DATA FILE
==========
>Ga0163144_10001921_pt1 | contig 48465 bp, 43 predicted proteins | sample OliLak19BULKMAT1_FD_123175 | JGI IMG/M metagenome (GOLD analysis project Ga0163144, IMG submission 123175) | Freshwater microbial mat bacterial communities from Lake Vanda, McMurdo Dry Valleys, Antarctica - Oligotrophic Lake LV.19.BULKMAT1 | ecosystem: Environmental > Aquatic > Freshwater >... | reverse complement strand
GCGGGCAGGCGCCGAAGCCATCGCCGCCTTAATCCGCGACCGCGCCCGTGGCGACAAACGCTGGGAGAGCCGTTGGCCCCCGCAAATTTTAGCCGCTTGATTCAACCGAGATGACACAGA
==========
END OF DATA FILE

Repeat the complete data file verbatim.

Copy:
>Ga0163144_10001921_pt1 | contig 48465 bp, 43 predicted proteins | sample OliLak19BULKMAT1_FD_123175 | JGI IMG/M metagenome (GOLD analysis project Ga0163144, IMG submission 123175) | Freshwater microbial mat bacterial communities from Lake Vanda, McMurdo Dry Valleys, Antarctica - Oligotrophic Lake LV.19.BULKMAT1 | ecosystem: Environmental > Aquatic > Freshwater >... | reverse complement strand
GCGGGCAGGCGCCGAAGCCATCGCCGCCTTAATCCGCGACCGCGCCCGTGGCGACAAACGCTGGGAGAGCCGTTGGCCCCCGCAAATTTTAGCCGCTTGATTCAACCGAGATGACACAGA